‘Dying is an art, like everything else’: ‘Lady Lazarus’, as the poem’s title implies, is a poem about resurrection – but implicit within its title, and Sylvia Plath’s reference to the man whom Jesus brought back from the dead, is the idea of annihilation or extinction, a theme that is never far away from us with a Plath poem. You can read ‘Lady Lazarus’ here before proceeding to our analysis below.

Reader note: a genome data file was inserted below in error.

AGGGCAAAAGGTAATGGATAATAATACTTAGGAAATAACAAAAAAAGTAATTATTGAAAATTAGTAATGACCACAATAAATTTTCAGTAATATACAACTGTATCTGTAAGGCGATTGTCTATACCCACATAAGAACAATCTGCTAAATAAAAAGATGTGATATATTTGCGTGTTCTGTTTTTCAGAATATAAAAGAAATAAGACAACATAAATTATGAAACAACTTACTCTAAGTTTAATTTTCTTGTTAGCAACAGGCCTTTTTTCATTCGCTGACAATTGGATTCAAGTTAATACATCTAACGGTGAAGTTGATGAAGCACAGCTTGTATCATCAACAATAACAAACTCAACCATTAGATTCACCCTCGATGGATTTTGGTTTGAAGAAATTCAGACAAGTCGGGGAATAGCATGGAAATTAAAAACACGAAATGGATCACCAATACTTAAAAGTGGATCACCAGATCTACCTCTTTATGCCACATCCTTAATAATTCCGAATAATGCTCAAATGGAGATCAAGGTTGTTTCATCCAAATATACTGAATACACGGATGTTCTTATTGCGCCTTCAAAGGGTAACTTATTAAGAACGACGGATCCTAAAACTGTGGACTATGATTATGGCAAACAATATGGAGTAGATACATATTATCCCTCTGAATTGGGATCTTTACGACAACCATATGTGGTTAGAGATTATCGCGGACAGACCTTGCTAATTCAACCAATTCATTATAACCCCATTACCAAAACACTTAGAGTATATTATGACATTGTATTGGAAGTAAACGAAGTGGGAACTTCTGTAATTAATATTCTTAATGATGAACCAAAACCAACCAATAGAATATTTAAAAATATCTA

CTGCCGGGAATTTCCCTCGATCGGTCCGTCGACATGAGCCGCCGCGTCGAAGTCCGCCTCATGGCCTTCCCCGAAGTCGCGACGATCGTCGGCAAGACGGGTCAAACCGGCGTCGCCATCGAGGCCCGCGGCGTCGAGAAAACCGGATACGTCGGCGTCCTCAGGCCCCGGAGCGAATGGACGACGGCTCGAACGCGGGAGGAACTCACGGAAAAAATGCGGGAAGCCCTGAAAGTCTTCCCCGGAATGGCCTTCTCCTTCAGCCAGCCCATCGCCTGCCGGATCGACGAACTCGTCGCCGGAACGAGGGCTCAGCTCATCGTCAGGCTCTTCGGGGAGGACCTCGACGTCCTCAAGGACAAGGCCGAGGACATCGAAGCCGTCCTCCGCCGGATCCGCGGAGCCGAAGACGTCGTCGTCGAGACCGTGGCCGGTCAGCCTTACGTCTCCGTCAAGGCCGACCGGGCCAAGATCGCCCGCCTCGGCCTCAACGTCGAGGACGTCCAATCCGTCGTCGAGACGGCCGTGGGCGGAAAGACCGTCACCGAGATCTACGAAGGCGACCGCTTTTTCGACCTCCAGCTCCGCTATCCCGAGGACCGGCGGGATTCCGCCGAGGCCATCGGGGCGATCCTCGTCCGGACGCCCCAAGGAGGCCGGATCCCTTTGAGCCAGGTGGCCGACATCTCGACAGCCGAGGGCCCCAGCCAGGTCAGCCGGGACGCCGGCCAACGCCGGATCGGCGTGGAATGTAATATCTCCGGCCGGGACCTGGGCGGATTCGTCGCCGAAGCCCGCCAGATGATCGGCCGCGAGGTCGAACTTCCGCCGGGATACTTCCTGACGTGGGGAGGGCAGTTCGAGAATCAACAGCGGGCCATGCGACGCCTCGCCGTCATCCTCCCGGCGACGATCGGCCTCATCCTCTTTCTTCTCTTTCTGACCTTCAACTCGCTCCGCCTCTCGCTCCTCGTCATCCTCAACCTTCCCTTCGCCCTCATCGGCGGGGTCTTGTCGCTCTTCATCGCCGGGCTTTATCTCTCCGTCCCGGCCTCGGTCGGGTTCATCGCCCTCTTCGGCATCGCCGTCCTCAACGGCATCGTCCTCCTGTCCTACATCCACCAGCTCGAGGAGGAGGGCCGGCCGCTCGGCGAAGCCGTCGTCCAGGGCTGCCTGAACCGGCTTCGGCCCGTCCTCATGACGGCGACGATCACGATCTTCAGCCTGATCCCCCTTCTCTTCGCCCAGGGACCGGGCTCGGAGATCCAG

Sylvia Plath wrote ‘Lady Lazarus’ in October 1962, only a few months before her suicide, and the poem is shot through with references to her previous suicide attempts. (Plath would kill herself in February 1963, in a London apartment she had decided to rent because W. B. Yeats had once lived there. As she suggests in ‘Lady Lazarus’, she had attempted suicide previously at roughly ten-year intervals.) Sigmund Freud, in his 1920 book Beyond the Pleasure Principle, had described Thanatos or the death-drive – what Philip Larkin called ‘desire of oblivion’ – as a compulsion to repeat, and this is how ‘Lady Lazarus’ begins: Read the rest of this entry